On the day my first son celebrated his first birthday, I learned that he was also going to be a big brother. My husband and I were elated, and once we discovered that we were having another boy, the idea of brothers blossomed in my heart and mind. I was in love with the idea of two little boys racing around and wrestling and filling our home with laughter for years to come. In February, when I was around 30 weeks pregnant, I came down with a fever, chills, aches, and the full load that my doctor assured me was the flu (particularly nasty that year); I was advised to stay at home unless my fever spiked particularly high or lasted a week. It almost did, but on day 6 it broke, I went on the mend, and I carried on.
My pregnancy had been picture perfect so far, and I often joked with my best friend (also pregnant) about how she had received so many more ultrasounds than I had. When I was asked to come in to check on the position of my placenta, I told her I was trying to catch up, not knowing just how true that would be! Everything changed at 33 weeks, when they assured me that my placenta was well out of the way for a natural birth, but that the ventricles in his brain were larger than they should be. After further ultrasounds, it was decided that he showed a variety of markers that “something” was off in his brain, but because of his size and position that far into the pregnancy, they couldn’t get a very good look at just what was going on. They offered to take a closer look “if we wanted to consider terminating” – that wasn’t an option to us, so we simply waited it out and monitored him by weekly ultrasound.
On March 11, 2008, Daniel was born after an ultrasound revealed that my amniotic fluid was dangerously low. His c-section birth was followed by a sudden crash, where he went from near-perfect APGAR scores to being whisked to the NICU with an enlarged liver and spleen, a blueberry rash, breathing difficulties, and platelet levels that were practically non-existent.
It was 2 days full of platelet transfusions and tests before they gave us a CMV diagnosis. We’d never heard of it before, and suddenly found ourselves thrust into a world of the unknown. Our son spent 2 months in the NICU receiving an intravenous Gancyclovir treatment; he was the first baby to receive that treatment for CMV in the St. Louis area. He fought each day to grow stronger, though he wasn’t without setbacks, particularly when a secondary bacterial infection made its way into his blood stream and nearly took him from us. Somehow, he made it through; he came home, but he spent another 6 weeks on oral Valgancyclovir there, with constant blood draws and monitoring.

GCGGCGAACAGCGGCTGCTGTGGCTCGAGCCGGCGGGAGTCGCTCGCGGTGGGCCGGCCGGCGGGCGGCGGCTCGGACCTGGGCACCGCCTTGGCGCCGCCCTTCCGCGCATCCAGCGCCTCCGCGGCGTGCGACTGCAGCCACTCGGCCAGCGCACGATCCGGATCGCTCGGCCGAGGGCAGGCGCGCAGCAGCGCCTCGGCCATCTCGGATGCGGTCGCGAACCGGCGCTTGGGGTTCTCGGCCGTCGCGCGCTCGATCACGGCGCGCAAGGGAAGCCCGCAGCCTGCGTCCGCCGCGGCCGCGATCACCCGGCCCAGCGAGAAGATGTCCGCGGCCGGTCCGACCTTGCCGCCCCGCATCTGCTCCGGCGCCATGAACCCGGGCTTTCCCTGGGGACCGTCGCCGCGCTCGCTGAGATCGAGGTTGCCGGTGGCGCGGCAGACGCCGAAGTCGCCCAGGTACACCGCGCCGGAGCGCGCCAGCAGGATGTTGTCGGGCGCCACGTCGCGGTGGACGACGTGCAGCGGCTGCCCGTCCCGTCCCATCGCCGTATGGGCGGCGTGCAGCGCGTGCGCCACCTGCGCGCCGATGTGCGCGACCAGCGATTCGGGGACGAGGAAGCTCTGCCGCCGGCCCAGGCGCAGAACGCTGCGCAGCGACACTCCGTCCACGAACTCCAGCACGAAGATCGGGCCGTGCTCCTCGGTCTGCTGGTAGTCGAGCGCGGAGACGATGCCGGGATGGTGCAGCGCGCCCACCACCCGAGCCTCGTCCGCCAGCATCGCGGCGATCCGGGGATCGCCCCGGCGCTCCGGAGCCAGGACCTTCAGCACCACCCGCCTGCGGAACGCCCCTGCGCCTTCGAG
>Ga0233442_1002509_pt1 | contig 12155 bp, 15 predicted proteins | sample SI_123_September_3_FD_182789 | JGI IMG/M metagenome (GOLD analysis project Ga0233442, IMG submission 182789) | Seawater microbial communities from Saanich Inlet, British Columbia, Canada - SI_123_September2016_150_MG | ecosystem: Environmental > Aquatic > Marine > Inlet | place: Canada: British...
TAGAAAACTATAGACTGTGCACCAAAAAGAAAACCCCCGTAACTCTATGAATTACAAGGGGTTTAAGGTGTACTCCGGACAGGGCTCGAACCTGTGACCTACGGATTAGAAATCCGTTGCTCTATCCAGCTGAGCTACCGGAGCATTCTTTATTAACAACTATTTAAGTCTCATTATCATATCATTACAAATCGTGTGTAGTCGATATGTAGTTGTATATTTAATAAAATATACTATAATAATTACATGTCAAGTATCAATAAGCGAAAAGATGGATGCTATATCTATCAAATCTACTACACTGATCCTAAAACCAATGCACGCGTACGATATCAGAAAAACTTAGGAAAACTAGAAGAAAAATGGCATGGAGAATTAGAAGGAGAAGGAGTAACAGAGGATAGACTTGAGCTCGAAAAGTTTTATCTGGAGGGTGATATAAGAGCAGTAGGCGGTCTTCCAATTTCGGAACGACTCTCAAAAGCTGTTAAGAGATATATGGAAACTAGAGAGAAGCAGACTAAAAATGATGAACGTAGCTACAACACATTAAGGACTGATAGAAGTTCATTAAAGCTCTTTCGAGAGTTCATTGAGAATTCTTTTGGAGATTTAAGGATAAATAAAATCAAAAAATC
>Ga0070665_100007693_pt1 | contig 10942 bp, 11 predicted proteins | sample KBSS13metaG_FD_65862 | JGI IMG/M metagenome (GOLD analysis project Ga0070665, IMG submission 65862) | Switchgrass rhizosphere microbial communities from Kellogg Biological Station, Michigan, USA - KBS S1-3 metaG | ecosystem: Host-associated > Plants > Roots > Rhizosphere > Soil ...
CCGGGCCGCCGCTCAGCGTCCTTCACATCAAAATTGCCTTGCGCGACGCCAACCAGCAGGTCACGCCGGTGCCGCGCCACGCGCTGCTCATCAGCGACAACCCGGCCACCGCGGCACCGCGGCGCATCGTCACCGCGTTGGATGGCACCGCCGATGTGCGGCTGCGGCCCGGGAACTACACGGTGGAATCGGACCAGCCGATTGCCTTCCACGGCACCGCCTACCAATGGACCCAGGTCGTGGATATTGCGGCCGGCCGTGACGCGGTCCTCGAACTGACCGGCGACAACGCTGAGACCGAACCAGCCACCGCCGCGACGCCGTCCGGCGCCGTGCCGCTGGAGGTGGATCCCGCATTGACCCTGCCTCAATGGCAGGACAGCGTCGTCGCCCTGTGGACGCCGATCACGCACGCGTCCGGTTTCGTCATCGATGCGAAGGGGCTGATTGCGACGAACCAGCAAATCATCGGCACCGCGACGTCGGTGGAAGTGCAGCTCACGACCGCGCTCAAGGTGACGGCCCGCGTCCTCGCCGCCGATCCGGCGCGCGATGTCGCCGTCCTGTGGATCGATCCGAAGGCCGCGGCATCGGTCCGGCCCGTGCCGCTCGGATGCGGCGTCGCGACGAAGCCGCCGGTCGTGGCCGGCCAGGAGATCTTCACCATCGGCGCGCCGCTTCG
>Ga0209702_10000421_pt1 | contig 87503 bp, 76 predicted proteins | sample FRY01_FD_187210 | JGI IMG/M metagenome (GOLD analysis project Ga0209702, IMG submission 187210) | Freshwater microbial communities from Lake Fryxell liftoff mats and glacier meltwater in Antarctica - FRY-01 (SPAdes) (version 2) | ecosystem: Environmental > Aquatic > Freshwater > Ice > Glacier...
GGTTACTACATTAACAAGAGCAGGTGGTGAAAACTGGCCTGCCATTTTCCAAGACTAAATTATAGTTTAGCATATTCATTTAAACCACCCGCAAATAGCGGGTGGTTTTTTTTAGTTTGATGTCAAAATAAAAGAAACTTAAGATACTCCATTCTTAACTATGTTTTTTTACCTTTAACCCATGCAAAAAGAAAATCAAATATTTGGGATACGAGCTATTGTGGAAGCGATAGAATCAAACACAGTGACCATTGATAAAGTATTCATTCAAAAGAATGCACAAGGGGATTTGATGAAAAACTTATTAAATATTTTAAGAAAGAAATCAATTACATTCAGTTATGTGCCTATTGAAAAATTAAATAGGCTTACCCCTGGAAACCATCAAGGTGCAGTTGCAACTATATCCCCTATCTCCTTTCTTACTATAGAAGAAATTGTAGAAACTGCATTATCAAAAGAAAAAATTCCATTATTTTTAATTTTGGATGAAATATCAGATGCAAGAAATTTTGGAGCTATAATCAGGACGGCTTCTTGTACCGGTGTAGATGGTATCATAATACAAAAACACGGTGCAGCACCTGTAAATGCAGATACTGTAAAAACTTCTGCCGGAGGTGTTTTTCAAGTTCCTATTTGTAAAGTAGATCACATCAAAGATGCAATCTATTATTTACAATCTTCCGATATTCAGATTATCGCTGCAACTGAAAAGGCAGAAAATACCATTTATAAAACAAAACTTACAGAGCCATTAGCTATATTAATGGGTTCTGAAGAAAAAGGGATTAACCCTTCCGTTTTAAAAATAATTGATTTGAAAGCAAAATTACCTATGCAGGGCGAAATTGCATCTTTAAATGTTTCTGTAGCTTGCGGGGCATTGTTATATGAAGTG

Finally, after 4 months of treatment, he was free and clear of the medical doctors and ready to start on the long developmental journey ahead. After passing his newborn hearing screen, he was diagnosed as profoundly deaf in both ears at 3 months of age, and received bilateral cochlear implants shortly before his first birthday. The next few years were a wash of discovery and therapy. No one was able to tell us what to expect from our baby boy who was severely symptomatic but had undergone this anti-viral treatment that “could have” changed his outcome dramatically. We were given a directive that no parent can ever easily follow: wait and see. So we participated in all the therapies, we fought for every opportunity, and we waited impatiently for him to grow and show us just what he was capable of.
I think those first 4 years were probably the hardest ones I’ve ever faced. Uncertainty is not a friend of mine; I prefer to plan, to be able to know and to act. I felt like my hands were tied, was often overwhelmed, but at the same time was discovering a new perspective on motherhood and on life that has transformed my life.
Daniel’s journey has been filled with ups and downs. It took him longer to reach most milestones that parents look forward to, and he loves to chart his own path. It took him over a year and a half to walk; now he loves to outrun me (and easily can). At 2, we were told he would probably not communicate with us beyond a basic level; by 4, he had taught himself to read and was writing sentences responding to questions he could not verbalize the answer to. He spoke his first real words around age 3, but we learned he spoke only in vowels; it took another few years of therapy got him using consonants in speech at an (almost) age appropriate level. As I’m writing this, he is 7. He spends nearly half the day with his general education second grade class, participates in Cub Scouts, races around the playground with his friends, loves video games, and hates homework…pretty much like any seven year old boy.
We have joked since he was a toddler that he likes to go the way of most resistance. Because of his rough beginning and congenital CMV, he has hearing loss, poor muscle tone, moderate-severe ADHD, mild autism, and speech apraxia. He also has an infectious laugh, gifted mind, unconquerable spirit, and a mischievous streak a mile wide that endears him to everyone he meets. We still don’t know exactly what the future looks like for him long term, but it’s a lot easier to accept the uncertainty these days and enjoy the amazing journey he’s taking us on.
--Shared by his mother, Kelly
Posted: 1/10/2016 12:30:33 PM